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J R Soc Med. 2002 May; 95(5): 270–271.
PMCID: PMC1279694

Fusidic acid monotherapy

Dr Biswas and colleagues (February 2002 JRSM1) present two cases of hypocalcaemia arising during fusidic acid therapy. We agree that this could represent a rare side-effect of fusidic acid. However, we would like to focus on a different aspect—that of antimicrobial resistance selection. In both patients fusidic acid was used as monotherapy (for more than one month in case 2, unspecified for case 1). The general view is that fusidic acid should not be used alone because natural mutants with an alteration in the elongation factor G are harboured even at low rates of 106 staphylococci2. This leads to a rapid spontaneous mutation rate, seen when the organism is grown in increasing concentrations of the drug. Therefore, combination with another antistaphylococcal antibiotic such as flucloxacillin or vancomycin will decrease the risk of resistance emergence1,2,3, particularly if the infection is with methicillin-resistant Staphylococcus aureus or chronic4. The British National Formulary (BNF) recommends ‘clindamycin alone or flucloxacillin+fusidic acid’ for the treatment of osteomyelitis5.

Both patients were taking aspirin during treatment with fusidic acid. There is some evidence that this too could promote the emergence of resistance6, and one might consider replacing aspirin with a different antiplatelet agent. In case 1 the patient was concurrently taking aspirin and ciprofloxacin. According to the BNF such a combination can increase the risk of convulsions even in patients with no previous history5 and ciprofloxacin resistance might also increase in the presence of salicylates7.

In conclusion, fusidic acid should be used only in combination with another antistaphylococcal agent, and interactions with even as ‘benign’ a drug as aspirin should be considered.


1. Biswas M, Owen K, Jones MK. Hypocalcaemia during fusidic acid therapy. J R Soc Med 2002;95: 91-3 [PMC free article] [PubMed]
2. Turnidge J, Collignon P. Resistance to fusidic acid. Int J Antimicrob Ag 1999;12: S35-44 [PubMed]
3. Turnidge J, Grayson ML. Optimum treatment of staphylococcal infections. Drugs 1993;45: 353-66 [PubMed]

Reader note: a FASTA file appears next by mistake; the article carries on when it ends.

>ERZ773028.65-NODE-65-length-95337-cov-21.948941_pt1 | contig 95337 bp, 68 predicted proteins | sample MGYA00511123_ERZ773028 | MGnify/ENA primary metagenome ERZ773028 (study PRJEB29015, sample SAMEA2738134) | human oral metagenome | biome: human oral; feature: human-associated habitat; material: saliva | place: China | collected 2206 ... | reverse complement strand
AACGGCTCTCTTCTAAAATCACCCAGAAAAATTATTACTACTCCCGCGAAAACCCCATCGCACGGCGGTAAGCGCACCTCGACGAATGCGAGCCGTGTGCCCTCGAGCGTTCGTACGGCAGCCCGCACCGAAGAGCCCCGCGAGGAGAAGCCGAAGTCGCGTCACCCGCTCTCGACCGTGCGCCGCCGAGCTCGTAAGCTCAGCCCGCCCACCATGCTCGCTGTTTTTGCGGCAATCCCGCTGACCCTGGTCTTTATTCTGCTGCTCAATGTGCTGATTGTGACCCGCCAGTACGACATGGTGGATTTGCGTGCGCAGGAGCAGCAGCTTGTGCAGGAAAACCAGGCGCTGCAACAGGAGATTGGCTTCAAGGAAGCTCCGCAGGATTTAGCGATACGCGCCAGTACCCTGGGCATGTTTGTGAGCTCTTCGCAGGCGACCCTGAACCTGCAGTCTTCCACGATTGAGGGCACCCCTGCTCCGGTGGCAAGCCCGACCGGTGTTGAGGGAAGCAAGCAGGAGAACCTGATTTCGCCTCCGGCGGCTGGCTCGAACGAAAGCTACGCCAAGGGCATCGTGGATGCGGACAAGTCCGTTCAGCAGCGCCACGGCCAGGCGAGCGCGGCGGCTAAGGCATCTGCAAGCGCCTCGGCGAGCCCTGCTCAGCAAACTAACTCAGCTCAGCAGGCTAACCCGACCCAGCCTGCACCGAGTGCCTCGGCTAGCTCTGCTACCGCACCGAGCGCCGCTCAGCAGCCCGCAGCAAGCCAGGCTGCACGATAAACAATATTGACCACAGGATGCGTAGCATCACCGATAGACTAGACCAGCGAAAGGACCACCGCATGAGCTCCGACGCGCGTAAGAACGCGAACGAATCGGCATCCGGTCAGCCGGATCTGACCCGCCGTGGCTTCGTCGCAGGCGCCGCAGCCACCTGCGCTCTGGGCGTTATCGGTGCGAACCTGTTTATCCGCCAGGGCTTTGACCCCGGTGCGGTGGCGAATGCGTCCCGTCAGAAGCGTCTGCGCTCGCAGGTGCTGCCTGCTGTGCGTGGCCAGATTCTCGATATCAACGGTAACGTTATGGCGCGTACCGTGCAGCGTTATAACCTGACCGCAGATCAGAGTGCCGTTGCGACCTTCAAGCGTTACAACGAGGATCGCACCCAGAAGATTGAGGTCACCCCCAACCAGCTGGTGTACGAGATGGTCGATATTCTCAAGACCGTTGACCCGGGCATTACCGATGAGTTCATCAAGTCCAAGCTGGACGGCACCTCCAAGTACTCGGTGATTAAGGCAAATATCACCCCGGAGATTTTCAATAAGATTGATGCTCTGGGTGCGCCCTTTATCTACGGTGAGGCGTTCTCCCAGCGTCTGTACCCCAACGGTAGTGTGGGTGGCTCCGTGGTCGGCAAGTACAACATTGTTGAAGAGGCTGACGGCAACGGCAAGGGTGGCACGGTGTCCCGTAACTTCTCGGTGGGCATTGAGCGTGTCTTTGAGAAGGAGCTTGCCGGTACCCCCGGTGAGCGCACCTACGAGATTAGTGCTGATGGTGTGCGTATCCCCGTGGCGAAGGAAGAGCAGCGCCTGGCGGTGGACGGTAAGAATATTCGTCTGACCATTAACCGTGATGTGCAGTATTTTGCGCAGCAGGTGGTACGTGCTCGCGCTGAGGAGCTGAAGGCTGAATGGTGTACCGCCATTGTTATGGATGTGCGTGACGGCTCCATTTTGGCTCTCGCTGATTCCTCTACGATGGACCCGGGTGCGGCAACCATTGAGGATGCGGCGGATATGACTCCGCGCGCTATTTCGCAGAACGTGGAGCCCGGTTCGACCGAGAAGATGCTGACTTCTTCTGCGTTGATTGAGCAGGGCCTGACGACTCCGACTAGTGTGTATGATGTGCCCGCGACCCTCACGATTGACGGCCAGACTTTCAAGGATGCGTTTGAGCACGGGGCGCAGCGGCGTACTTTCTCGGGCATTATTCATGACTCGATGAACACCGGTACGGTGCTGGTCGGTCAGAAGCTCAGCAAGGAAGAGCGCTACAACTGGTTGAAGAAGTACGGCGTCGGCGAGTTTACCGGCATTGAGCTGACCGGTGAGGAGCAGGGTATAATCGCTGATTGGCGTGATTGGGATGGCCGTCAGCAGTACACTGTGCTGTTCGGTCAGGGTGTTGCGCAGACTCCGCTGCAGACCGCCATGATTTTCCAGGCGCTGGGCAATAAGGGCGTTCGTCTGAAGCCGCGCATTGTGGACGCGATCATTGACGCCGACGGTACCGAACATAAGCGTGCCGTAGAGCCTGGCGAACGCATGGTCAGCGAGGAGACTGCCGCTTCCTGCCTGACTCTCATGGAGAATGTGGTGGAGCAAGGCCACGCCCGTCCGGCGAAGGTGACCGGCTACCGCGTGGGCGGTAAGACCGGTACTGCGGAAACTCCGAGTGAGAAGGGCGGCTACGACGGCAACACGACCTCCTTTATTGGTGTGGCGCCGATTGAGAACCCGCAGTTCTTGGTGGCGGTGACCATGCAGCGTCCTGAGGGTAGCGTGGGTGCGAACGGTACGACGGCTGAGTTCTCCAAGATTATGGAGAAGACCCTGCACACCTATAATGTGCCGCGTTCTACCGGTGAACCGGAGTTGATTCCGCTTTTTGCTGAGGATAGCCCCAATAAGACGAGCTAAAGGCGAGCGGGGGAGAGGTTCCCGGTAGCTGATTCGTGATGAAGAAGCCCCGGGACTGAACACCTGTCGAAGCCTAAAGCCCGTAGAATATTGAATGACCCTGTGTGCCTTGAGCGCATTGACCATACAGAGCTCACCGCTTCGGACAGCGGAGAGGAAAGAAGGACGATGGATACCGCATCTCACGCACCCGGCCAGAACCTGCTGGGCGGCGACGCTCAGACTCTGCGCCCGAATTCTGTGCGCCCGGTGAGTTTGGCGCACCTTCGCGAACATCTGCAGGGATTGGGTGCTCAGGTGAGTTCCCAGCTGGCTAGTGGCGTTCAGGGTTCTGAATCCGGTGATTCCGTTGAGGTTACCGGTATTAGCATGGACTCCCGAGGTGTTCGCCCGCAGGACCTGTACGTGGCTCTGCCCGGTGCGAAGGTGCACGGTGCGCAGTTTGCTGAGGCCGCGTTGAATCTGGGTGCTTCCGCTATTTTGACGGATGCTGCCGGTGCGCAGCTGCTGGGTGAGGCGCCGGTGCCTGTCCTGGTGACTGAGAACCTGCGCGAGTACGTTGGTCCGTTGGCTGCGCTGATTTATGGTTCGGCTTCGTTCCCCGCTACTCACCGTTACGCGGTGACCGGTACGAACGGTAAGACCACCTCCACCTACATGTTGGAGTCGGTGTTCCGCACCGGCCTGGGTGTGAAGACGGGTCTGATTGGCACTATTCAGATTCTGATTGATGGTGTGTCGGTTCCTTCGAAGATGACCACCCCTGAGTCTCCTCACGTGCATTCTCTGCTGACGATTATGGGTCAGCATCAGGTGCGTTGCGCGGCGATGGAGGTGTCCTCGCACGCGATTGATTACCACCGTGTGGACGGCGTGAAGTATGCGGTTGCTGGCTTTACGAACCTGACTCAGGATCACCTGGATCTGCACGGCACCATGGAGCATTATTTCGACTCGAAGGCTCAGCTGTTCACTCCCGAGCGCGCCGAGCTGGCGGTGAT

4. Chang SC, Hsieh SM, Chen MI, Sheng WH, Chen YC. Oral fusidic acid fails to eradicate methicillin-resistant Staphylococcus aureus colonization and results in emergence of fusidic acid strains. Diagn Microbiol Inf Dis 2000;36: 131-6 [PubMed]
5. British National Formulary. London: Pharmaceutical Press, 2001
6. Price CT, Gustafson JE. Increases in the mutation frequency at which fusidic acid-resistant Staphylococcus aureus arise with salicylate. J Med Microbiol 2001;50: 104-6 [PubMed]
7. Gustafson JE, Candelaria PV, Fisher SA, et al. Growth in the presence of salicylate increases fluoroquinolone resistance in Staphylococcus aureus. Antimicrob Ag Chemother 1999;43: 990-2 [PMC free article] [PubMed]
2002 May; 95(5): 270–271.

Authors' reply

Dr Vassiliou and colleagues agree that the severe hypocalcaemia and renal failure we described in two patients was probably related to fusidic acid therapy. We accept that fusidic acid should generally be used in conjunction with another antibiotic in the treatment of osteomyelitis. Concurrent therapies are given in diabetic foot disease where there is an increased likelihood of aerobic and anaerobic infection. In case 1 fusidic acid was initially administered with flucloxacillin and subsequently with ciprofloxacin.

Potential drug interactions should be considered in patients treated with long courses of antimicrobials, and an increasing number of diabetic patients take aspirin. The risks of drug resistance and drug interactions, however, must be balanced against the risk of substituting or discontinuing other therapies.

Articles from Journal of the Royal Society of Medicine are provided here courtesy of Royal Society of Medicine Press